Participating in a National Study to Develop Nurse-Sensitive Indicators of Pain Care
On the frontlines of patient care, nurses are keenly aware of the importance of effective pain management in their patients, and how patients perceive their experience of care.
As such, nurses are key stakeholders in identifying and using nurse-sensitive indicators of patient pain management, such as those developed by the National Database of Nursing Quality Indicators® (NDNQI).
As a member of the NDNQI® national collaborative, Crozer was chosen to participate in Phase I of a research study designed to measure outcomes of implementing a structured survey on patient’s pain intensity. NDNQI, created by the American Nurses’ Association, is the only national nursing database that collects and reports quarterly information on structure, process and outcomes indicators to evaluate nursing care at the unit level.
According to Gail Turley, MSN, RNC-OB, NEA-BC, administrative director of Nursing Informatics at Crozer-Keystone, “The study gave us the opportunity to introduce our nurses to the research process… and the rigors of research. Managing patient pain is a key care commitment important to patient care.”
To participate in the study, inpatients across various medical services were asked whether they experienced pain in the 24 hours prior to the survey, and about key nurse-sensitive indicators of pain management such as (1) relief from pain following treatment, (2) perception of nurses’ beliefs about their reports of pain, (3) if nurses suggested approaches to manage pain (4) if nurses discussed the side effects of the medication to relieve pain and (4) if the healthcare team involved the patient in decisions around pain management.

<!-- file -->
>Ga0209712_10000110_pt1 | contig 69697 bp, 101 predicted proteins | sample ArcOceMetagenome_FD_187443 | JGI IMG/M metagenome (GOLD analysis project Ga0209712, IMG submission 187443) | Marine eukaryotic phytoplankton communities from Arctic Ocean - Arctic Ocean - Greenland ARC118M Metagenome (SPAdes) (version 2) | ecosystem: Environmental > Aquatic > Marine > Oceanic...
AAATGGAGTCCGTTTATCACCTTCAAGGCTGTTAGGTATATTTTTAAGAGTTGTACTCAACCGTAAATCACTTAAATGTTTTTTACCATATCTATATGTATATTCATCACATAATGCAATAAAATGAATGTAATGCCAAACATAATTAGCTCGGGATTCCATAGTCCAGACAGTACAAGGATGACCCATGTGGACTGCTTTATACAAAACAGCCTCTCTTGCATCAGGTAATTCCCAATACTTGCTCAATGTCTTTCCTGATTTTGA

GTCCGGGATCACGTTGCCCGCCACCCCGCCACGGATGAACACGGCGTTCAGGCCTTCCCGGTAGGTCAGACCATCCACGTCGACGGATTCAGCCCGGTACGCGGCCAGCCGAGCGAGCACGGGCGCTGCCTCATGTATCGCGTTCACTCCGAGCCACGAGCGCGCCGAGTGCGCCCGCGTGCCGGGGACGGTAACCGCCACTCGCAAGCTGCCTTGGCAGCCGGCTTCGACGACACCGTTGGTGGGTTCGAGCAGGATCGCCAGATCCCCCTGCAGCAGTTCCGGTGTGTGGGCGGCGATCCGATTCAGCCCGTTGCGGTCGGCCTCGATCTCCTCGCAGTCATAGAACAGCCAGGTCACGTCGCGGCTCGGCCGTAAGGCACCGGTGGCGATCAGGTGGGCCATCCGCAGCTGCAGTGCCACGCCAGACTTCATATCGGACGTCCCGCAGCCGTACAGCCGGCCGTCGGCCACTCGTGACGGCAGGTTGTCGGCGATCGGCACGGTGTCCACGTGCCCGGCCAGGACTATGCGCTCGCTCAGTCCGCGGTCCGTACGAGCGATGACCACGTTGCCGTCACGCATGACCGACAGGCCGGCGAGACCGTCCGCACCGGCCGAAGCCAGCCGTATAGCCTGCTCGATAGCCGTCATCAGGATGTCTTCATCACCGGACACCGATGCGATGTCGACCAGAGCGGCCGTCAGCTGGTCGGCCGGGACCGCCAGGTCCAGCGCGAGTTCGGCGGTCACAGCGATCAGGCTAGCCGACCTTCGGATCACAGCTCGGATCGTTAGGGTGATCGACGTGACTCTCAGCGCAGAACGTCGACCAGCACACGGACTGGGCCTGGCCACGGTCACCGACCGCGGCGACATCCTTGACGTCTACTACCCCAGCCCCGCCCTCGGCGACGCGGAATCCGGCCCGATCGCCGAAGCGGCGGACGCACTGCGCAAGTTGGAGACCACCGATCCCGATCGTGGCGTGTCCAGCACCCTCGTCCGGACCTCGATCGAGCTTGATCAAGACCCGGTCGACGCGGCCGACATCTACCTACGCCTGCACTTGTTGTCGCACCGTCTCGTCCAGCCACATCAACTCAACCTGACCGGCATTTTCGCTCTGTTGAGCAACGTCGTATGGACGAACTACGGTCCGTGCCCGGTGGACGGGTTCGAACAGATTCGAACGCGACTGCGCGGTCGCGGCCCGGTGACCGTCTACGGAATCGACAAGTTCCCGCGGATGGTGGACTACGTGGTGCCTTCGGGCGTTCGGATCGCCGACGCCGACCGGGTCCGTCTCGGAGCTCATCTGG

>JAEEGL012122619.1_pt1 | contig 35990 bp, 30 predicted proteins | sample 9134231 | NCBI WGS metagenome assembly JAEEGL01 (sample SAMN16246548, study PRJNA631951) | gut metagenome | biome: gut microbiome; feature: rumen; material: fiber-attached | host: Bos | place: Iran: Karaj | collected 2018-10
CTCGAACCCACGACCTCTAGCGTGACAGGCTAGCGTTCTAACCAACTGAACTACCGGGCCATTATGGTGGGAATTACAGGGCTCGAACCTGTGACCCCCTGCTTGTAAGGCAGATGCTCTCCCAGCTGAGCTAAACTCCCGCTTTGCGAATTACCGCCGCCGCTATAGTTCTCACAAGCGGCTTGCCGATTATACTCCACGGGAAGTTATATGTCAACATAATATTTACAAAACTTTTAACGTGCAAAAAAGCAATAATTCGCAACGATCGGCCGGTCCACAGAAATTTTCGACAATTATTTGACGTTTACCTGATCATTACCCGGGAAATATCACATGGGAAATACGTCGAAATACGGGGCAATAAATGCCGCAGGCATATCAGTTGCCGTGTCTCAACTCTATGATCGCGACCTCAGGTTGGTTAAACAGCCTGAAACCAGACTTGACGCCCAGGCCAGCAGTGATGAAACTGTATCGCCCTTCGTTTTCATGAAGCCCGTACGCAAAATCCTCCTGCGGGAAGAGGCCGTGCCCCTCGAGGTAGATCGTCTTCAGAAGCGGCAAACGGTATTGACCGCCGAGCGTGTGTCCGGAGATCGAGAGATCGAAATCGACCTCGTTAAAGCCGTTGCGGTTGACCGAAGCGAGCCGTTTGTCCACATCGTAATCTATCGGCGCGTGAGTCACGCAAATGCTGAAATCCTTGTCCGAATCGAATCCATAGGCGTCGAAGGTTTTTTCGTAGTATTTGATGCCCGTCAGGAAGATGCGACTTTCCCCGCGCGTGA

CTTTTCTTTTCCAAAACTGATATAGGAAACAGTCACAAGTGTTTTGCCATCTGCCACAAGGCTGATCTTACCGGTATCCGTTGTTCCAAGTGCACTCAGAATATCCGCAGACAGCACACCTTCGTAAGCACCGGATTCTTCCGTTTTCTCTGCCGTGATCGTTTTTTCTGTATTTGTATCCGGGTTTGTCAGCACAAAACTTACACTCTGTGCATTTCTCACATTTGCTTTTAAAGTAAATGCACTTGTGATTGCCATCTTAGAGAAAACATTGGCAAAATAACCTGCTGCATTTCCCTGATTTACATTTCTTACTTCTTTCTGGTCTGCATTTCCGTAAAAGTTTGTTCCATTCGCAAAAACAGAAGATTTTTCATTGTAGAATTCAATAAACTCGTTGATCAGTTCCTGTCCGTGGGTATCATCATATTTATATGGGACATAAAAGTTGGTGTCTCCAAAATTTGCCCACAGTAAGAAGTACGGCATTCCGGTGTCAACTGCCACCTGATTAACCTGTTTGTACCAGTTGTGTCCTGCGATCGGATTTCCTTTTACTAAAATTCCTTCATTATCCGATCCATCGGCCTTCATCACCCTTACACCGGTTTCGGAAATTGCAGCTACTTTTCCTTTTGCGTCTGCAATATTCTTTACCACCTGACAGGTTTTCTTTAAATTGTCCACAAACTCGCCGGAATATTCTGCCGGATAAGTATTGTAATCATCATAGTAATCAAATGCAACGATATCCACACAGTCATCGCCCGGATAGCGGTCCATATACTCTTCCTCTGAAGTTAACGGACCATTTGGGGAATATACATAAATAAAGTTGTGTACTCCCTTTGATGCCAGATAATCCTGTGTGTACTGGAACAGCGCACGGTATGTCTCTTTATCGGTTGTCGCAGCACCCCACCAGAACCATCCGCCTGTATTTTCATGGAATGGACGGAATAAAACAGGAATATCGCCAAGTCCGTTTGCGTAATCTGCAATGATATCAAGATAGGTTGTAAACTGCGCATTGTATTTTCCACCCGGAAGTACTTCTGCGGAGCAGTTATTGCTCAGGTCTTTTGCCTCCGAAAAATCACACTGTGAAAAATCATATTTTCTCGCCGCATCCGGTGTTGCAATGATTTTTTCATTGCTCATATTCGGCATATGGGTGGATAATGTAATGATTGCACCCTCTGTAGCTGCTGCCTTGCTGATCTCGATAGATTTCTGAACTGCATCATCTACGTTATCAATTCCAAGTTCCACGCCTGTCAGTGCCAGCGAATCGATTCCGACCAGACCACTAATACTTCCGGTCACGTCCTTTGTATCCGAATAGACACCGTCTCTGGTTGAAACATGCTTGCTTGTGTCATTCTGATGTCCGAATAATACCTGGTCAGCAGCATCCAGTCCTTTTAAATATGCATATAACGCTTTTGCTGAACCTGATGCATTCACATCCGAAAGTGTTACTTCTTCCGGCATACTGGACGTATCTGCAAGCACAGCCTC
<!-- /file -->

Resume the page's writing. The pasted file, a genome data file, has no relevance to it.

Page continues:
Following Crozer’s participation in Phase I of the study, which was completed in November 2011, NDNQI® provided feedback to the hospital on its patient data. This will be used to identify nursing best practices at the unit level to achieve better consistency in pain management across services.
Says Turley of the hospital-specific outcomes, “On the whole, the nurses believed patient reports about pain…this is encouraging because it suggests we have good trust with patients. The healthcare team involves patients in pain decisions consistently across services affirming that we are having the right conversations with our patients.”